In the US, sugar is processed from sugarcane and sugarbeet. Sugarcane is produced in Florida, Louisiana, Texas and Hawaii. Sugarbeet is produced mainly in Minnesota, North Dakota, Idaho, Michigan, Montana, Nebraska, Colorado, Wyoming, Oregon and California.
Keeping in view of the weather and insurance concerns, growers should keep an eye out for corn ear rots at harvest.
Soil samples for cysts require a different test than a fertility sample. It is important to treat the SCN soil sample with care and get the sample to the lab as soon as possible. Although cysts are tough, they are still living creatures and do not do well in the sun in a truck for week. Private and public labs can do cyst tests (Agvise, NDSU, UMN, etc.).
There are many seed-borne diseases of dry beans; bacterial blights, Anthracnose, and bacterial wilt to name a few. If you keep seed that is infected with one of the pathogens causing these diseases, you greatly increase your likelihood of having an epidemic in the future.
If you are beginning to see areas in soybean fields where soybeans are shorter and beginning to turn yellow, it is important to start thinking about soybean cyst nematode (SCN).
Halo Blight and Common Bacterial Blight both are both being frequently reported throughout the growing region this year. In most years, Common Blight is common, but Halo Blight is relatively rare. Halo Blight caused its greatest damage to edible beans when temperatures are in the high 60’s to low 70’s. Common Bacterial Blight causes more damage when temperatures are in the 80’s.
The cause of the Irish potato famine, late blight (Phytophthora infestans) is rearing its ugly self again this year. Late blight is a serious disease, because it can devastate potato and tomato fields in a matter of days. Many potato growing states and provinces have identified late blight this year, however it has not been found in North Dakota.
Some of the common diseases that affect sugarbeet include Cercospora leaf spot, Fusarium, Rhizomania, and Rhizoctonia crown and root rot.
Weather in the state has generally been conducive to rust infection and spread, and I have received a good number of questions about rusts on several crops. Below is general information about rusts, followed by specific information to several rust diseases that you may be thinking about. I am not discussing cereal rusts because much of those crops are mature.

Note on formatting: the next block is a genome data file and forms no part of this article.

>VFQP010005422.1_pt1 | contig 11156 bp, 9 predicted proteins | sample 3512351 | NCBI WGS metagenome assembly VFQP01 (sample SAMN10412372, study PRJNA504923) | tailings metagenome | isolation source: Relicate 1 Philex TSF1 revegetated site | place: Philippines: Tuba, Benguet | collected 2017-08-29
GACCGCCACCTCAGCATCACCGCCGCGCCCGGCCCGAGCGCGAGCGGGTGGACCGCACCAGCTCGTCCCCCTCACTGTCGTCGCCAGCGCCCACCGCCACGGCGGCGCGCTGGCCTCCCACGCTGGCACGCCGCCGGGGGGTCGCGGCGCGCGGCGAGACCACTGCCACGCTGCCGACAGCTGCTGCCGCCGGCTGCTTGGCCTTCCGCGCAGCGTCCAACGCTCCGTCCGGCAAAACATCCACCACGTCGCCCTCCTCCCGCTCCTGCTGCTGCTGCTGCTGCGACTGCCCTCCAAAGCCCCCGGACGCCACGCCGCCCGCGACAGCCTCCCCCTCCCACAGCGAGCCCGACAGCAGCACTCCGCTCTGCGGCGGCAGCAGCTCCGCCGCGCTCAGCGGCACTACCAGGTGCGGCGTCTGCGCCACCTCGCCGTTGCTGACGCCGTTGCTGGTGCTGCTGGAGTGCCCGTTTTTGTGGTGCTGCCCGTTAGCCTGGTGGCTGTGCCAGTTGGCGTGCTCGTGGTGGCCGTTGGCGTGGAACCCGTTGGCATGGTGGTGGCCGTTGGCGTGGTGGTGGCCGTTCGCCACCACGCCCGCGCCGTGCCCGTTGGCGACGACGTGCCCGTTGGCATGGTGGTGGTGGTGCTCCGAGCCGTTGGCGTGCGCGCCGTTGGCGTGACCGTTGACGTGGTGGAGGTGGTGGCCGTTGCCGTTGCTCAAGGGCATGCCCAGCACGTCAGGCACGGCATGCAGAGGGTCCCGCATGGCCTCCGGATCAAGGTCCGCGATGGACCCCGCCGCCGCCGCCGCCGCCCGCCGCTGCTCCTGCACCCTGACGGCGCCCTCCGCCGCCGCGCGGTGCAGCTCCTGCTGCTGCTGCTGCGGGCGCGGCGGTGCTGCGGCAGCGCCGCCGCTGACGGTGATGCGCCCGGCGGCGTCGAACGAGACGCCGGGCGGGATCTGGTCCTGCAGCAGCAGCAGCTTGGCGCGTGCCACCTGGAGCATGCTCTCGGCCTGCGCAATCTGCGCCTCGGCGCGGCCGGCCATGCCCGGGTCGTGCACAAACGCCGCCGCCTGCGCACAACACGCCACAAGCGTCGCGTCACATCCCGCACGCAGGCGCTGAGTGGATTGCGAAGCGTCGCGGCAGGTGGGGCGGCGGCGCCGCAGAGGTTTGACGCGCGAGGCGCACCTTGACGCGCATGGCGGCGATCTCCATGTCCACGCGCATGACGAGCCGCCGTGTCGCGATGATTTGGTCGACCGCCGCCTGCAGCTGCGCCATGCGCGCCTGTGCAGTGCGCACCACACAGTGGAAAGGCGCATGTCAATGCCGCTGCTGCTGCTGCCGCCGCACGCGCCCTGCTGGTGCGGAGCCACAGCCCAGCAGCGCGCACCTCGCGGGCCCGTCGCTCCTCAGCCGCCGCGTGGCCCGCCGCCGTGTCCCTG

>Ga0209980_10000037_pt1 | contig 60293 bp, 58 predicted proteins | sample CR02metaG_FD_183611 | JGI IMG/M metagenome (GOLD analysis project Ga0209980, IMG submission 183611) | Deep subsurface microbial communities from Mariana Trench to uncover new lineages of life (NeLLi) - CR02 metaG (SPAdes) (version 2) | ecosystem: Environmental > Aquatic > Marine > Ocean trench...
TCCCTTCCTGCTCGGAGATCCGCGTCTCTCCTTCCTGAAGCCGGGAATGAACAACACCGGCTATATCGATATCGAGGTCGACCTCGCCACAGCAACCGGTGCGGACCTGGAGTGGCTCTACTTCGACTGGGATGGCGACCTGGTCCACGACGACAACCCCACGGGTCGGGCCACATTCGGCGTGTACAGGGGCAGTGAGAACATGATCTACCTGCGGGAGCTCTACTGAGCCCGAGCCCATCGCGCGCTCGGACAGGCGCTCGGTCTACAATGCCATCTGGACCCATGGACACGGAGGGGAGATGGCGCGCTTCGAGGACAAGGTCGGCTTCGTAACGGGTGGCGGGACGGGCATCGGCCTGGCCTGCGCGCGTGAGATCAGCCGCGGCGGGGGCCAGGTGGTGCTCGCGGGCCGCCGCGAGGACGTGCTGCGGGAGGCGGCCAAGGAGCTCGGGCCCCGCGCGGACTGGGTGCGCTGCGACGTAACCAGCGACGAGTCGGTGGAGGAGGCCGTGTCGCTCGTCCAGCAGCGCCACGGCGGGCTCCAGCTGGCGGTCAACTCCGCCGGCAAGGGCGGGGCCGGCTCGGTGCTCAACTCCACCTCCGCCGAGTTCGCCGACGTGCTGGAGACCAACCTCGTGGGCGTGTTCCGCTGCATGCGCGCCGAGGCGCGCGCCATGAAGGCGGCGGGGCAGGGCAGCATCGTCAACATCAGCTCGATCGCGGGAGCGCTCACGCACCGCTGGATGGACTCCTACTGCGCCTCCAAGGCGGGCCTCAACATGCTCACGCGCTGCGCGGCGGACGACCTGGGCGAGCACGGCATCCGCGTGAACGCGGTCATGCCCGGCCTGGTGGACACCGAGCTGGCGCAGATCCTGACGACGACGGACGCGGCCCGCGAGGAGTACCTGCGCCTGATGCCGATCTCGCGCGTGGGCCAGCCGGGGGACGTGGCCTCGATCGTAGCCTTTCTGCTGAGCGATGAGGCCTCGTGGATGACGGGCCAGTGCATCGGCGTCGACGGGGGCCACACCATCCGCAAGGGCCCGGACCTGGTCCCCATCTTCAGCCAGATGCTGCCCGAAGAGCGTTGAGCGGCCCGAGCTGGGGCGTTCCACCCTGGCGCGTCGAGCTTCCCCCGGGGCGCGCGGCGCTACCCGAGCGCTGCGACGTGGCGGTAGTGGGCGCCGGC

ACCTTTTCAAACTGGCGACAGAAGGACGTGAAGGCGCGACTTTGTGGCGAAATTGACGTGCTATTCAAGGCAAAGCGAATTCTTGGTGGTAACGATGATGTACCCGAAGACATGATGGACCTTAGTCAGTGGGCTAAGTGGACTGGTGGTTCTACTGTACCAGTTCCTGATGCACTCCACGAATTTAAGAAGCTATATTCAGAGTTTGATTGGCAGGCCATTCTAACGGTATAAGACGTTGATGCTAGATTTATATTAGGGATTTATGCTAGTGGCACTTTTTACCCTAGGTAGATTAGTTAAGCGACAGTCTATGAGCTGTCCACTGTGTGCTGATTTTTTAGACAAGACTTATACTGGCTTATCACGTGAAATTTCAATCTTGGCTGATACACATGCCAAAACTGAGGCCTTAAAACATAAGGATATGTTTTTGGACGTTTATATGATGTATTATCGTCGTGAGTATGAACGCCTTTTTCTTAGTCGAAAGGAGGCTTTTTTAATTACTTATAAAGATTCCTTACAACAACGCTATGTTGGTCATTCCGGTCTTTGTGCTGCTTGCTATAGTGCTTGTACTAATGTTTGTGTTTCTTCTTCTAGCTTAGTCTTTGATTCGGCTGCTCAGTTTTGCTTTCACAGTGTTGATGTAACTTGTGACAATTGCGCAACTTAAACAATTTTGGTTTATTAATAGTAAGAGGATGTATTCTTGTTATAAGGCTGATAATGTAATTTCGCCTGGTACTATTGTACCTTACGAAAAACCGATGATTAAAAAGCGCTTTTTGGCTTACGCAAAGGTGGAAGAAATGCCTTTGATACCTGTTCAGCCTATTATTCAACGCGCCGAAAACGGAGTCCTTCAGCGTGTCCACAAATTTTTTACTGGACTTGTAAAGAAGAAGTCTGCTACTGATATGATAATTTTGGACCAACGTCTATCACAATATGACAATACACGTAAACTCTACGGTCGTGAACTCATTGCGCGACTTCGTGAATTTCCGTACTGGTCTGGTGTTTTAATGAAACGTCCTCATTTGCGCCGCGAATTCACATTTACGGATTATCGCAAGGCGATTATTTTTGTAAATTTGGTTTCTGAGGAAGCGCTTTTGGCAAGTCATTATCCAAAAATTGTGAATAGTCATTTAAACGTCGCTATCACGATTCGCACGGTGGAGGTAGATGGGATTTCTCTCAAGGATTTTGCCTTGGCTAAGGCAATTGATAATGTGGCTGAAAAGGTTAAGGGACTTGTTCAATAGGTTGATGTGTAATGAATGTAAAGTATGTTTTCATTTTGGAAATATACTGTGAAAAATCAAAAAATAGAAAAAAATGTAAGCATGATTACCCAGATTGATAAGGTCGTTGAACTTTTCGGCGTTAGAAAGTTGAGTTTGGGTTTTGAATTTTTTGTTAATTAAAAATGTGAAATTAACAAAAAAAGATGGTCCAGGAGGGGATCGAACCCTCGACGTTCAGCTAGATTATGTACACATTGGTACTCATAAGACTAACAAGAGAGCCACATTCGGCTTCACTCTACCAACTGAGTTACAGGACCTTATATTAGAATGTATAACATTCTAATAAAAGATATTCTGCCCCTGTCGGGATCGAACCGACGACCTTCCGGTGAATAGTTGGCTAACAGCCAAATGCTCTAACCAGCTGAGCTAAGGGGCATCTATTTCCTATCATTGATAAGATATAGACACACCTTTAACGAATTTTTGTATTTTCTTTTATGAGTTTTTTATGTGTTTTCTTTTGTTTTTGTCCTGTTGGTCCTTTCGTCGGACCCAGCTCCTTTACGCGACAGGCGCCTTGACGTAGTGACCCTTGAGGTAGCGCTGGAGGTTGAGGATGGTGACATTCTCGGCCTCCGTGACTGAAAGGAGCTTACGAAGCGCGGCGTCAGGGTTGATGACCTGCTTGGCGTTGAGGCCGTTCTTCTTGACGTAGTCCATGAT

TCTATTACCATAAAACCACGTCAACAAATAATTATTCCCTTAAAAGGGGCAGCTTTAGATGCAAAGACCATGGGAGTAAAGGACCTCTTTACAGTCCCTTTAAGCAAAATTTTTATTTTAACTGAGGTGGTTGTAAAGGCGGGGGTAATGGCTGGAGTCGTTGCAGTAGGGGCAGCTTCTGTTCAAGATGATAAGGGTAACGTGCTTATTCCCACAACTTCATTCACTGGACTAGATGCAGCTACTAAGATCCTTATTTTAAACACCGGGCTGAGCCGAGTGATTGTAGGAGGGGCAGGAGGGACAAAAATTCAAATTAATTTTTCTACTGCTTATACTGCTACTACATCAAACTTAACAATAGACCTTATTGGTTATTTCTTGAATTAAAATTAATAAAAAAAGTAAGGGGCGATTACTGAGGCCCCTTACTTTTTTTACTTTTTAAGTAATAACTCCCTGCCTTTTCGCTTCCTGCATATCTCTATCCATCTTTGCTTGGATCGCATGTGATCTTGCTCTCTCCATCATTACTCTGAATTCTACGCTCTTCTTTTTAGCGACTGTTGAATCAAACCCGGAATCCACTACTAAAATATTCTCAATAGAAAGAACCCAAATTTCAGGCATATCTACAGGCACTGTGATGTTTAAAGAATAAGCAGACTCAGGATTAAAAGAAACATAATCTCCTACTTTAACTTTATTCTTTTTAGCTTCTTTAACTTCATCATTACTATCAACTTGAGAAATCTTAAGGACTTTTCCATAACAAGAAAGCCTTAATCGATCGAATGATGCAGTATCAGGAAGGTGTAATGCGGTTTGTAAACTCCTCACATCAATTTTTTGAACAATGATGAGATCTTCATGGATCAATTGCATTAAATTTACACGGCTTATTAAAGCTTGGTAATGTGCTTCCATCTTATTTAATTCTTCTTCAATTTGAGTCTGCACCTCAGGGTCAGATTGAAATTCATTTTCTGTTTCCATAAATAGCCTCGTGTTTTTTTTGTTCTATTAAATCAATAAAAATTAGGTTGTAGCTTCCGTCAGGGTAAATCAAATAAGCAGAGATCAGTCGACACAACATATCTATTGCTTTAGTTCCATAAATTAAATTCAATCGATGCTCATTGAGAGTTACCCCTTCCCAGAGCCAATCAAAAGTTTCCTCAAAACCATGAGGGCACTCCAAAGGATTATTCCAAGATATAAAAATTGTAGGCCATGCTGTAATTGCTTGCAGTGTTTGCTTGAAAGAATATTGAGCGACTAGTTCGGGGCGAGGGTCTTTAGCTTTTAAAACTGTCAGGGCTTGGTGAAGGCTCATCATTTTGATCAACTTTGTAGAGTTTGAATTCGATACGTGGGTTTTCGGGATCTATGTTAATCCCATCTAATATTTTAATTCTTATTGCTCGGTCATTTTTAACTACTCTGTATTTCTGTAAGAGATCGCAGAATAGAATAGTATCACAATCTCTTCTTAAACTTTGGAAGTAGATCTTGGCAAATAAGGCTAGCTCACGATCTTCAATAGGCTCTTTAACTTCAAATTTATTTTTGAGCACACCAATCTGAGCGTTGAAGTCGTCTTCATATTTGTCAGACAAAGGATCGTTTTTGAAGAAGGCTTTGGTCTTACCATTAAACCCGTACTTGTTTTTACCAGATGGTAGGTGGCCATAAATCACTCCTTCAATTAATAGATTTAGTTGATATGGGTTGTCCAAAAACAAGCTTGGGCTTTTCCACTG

Wet field conditions in April delayed sugarbeet planting by about two weeks. Typically, all things being equal, later plantings result in lower yields than earlier plantings.
I am receiving many inquiries about white mold, particularly from dry edible bean growers. In my opinion, the statewide (or region-wide) risk of white mold is somewhat more complicated than it has been in recent years, for two reasons.
Moderate to high risk of Fusarium head blight infection (FHB) is still present (July 30th) for susceptible wheat and durum varieties in northern and northwest counties in North Dakota.
The NDSU disease forecasting site (www.ag.ndsu.edu/cropdisease) for small grains indicates continued risk for leaf diseases and FHB (scab) along the northern tier of counties in ND.
Cercospora leaf spot (Figure 1) is the most damaging leaf disease of sugarbeet in North Dakota and Minnesota.
The NDSU small grain disease forecasting information indicates some continued risk of tan spot infection, as of July 16, and moderate risk of FHB (head scab) for susceptible varieties across many areas of the state.
Fusarium yellows was first observed very early at the American Crystal Coded Research trial at the Moorhead, MN research site in June. There are several commercial fields in the Crookston and Moorhead Factory Districts that have been diagnosed with severe Fusarium yellows.
Spotted Bacterial Blight and Brown spot (Figure 1) in recent scouting’s of soybean fields across Ward and Renville counties. These two diseases generally look alike and hard to differentiate with naked eye.
White mold is a concern in most broadleaf crops, but only once they enter bloom and under favorable environmental conditions.
Tilt fungicide now has a new PHI for wheat and barley. The previous label said “Do not apply after Feekes 10.5; the new label says “Do not apply after Feekes 10.54.”
Several people have brought to my attention that the NDSU Small Grain Disease Forecasting site (www.ag.ndsu.edu/cropdisease/) is not opening up properly for them, not giving them access to all the NDAWN stations and growth stage choices.